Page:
How I recommend fertilizer nutrient ratios

This is how I think everyone should do it. Make nutrient applications that have a site-specific ratio of nitrogen (N), phosphorus (P), and potassium (K). I write this because I’ve had some questions about ratios and about fertilizer nutrient analysis, and I want to explain this in a general way.

Grass uses the quantity of nutrients that it takes up as it grows. That quantity is the maximum amount of nutrients that the grass has used. For the purposes of this post, I’ll call that quantity nutrient use and will refer to it again. If the grass could get all its nutrient use from the soil, then fertilizer would not be required.

That actually is the case for some elements like calcium, magnesium, and micronutrients. The nutrient use by the grass of those elements is almost always supplied in its entirety by the soil. Consequently, those elements are almost never required as fertilizer.

With the macronutrients N, P, and K, it’s a different story. One generally wants to have grass growing more rapidly than it would if no N were applied, so it is typical to have a site-specific N rate. If one applied no nutrients at all, I’d call that a 0:0:0 ratio.

This six month old turf grew with no fertilizer after planting as sod: that's a 0:0:0 ratio of N, P, and K.
This six month old turf grew with no fertilizer after planting as sod: that’s a 0:0:0 ratio of N, P, and K.

The grass uses relatively large amounts of P and K, also, but if the soil has enough P and K to supply all the nutrient use, and the soil often does, then there is no need to add those elements as fertilizer.

In that scenario, in which one applies N and in which the soil can supply all the P and all the K, the N:P:K ratio is 1:0:0. I don’t mean by that ratio that the fertilizer nutrient analysis should be 1:0:0. No, I mean that for every unit of N applied, there should be 0 P and 0 K applied. The types of fertilizer to use to supply all the nutrient use could be anything with that ratio: a 10-0-0, 21-0-0, 46-0-0, etc.

One can do a soil test to find out if the soil is able to supply enough P and K to the grass, or if P or K may need to be added as fertilizer. The MLSN method works particularly well for that, because it is based on modern turfgrass management and the soil conditions in which high performance turfgrass is grown today.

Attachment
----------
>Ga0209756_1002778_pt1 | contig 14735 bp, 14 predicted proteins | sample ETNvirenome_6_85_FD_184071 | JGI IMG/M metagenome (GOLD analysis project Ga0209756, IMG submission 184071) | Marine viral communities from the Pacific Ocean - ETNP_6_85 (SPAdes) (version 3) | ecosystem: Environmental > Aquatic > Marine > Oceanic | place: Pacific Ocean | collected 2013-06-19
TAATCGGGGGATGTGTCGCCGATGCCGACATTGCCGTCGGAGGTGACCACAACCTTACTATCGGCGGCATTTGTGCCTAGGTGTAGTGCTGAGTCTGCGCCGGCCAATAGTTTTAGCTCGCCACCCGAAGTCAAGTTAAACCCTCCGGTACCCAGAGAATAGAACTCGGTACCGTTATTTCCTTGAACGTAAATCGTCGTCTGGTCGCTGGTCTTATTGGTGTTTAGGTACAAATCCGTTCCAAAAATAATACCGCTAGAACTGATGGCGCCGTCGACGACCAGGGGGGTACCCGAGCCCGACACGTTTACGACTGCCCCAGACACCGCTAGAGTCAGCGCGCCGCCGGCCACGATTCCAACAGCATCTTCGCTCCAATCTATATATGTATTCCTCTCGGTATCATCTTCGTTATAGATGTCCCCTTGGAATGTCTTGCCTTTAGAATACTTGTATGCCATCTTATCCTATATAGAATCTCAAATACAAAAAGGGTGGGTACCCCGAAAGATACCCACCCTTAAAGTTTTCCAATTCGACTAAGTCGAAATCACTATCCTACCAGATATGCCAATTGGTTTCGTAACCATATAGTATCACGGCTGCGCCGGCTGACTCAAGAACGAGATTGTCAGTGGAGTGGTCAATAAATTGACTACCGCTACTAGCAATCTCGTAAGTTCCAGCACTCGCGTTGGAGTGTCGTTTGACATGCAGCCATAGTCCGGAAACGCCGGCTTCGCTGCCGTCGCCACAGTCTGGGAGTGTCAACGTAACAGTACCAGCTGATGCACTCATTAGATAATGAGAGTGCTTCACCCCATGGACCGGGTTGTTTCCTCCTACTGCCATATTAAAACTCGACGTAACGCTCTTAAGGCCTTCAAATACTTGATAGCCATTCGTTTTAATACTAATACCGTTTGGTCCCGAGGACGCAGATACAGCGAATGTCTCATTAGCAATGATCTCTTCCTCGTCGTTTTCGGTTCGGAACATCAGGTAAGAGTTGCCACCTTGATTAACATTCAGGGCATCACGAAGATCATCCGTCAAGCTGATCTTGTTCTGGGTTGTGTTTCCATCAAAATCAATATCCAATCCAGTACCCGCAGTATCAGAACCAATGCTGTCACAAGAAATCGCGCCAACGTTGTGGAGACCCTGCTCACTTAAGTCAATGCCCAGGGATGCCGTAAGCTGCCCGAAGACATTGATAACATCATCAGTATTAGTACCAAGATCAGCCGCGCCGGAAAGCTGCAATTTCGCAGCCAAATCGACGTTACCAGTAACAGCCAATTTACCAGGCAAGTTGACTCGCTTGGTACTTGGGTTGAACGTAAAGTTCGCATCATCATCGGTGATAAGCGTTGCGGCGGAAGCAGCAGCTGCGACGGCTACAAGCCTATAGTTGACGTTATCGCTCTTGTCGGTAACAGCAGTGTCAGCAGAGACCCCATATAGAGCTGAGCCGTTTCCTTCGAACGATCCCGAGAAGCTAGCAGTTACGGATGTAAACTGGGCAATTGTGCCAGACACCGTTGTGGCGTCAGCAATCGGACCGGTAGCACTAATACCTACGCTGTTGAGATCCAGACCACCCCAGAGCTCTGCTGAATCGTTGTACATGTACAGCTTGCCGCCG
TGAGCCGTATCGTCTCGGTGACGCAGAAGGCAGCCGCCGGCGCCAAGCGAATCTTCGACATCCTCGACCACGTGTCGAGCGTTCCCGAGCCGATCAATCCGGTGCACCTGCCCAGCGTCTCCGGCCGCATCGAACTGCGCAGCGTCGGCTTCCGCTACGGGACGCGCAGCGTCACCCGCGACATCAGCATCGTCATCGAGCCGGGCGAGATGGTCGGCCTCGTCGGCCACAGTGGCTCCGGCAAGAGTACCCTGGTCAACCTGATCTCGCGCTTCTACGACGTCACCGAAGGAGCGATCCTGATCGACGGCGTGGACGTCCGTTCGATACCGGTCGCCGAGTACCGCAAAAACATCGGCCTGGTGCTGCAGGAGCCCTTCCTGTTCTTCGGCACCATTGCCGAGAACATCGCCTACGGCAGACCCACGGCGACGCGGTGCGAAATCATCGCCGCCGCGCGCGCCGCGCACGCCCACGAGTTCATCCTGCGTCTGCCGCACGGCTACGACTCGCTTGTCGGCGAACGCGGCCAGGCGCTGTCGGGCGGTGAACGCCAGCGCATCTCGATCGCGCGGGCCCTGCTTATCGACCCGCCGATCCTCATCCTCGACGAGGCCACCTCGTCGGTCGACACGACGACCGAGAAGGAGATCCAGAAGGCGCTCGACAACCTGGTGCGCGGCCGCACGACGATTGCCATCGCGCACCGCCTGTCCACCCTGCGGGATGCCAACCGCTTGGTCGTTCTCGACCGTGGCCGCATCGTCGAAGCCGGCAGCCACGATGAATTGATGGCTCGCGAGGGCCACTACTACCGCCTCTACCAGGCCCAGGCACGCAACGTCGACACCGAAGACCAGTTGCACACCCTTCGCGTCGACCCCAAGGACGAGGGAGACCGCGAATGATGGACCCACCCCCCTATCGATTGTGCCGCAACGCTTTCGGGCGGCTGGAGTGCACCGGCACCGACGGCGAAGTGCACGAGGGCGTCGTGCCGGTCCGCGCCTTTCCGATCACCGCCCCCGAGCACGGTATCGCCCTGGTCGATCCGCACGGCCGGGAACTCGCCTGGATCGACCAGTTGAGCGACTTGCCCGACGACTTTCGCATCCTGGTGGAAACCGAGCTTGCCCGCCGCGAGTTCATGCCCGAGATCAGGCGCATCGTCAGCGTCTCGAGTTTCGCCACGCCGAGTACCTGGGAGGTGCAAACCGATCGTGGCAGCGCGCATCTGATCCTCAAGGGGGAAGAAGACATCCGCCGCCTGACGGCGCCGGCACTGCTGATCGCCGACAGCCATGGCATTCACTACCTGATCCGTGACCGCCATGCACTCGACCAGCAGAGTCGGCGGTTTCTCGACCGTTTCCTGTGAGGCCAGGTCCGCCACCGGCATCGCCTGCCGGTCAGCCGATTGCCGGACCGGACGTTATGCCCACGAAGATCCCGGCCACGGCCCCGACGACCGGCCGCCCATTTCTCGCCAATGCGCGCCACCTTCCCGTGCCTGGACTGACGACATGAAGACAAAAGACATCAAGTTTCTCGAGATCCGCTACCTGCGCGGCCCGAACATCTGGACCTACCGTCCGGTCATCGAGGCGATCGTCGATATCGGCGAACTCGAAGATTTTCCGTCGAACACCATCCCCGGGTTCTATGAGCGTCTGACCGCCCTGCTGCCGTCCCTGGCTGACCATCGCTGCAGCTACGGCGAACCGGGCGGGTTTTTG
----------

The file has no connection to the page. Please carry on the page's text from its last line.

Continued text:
Remember that MLSN has nothing to do with nitrogen in terms of making a recommendation for that element. The turfgrass manager decides how much N to apply. Then MLSN works by considering how much of the other elements will be required as fertilizer, given that N rate, and given the site-specific soil conditions, to ensure the nutrient use quantities of those other elements are supplied to the grass.

I find it easy to make recommendations in terms of nutrient ratios when P and K are required as fertilizer. Within the reasonable ranges of N fertilizer that might be applied for a particular grass on a particular site, one can test the soil and find what amount of P and K might be applied to the grass in terms of a ratio with N.

That may be a 1:0:0, as I mentioned above. But it is more common, especially in sand-based rootzones, to have something like an 8:0:3 or 8:1:4 or 8:2:5 type of ratio. This specific ratio will be dependent on the soil test result and on the turfgrass species. If one applies N, P, and K to the grass in approximately the ratio that is determined from the soil test, it is certain that the grass will be supplied with 100% of its nutrient use.

These are ratios. Not an 8-2-5 fertilizer, for example, but a P rate that is 25% of the N rate and K rate that is 62.5% of the N rate. One can mix and match fertilizer applications that over time converge on something like the recommended ratio.

This is how I like to manage turf and make fertilizer recommendations. This ratio approach makes practical sense. Adding a bulk amount of product to try to change K in the soil, for example, may not work the way one expects. If the soil happens to be low in K, then obviously the soil doesn’t hold much K. Adding a lot of K in a futile attempt to increase the soil K content will certainly fail to increase the soil K as much as one expects. In fact, one may fail to supply the grass with all its nutrient use in that case. A more effective approach is to consider the soil conditions as being, essentially, what they are, and to use the information from the soil test to determine how one might best adjust the N:P:K ratio supplied as fertilizer.

Anyone who’s done soil testing with ATC over the past few years will have seen that method employed in the way fertilizer recommendations are made. This approach is based on ensuring that the grass gets 100% of nutrient use, and this approach doesn’t try to add nutrients to reach illusory target levels in the soil.

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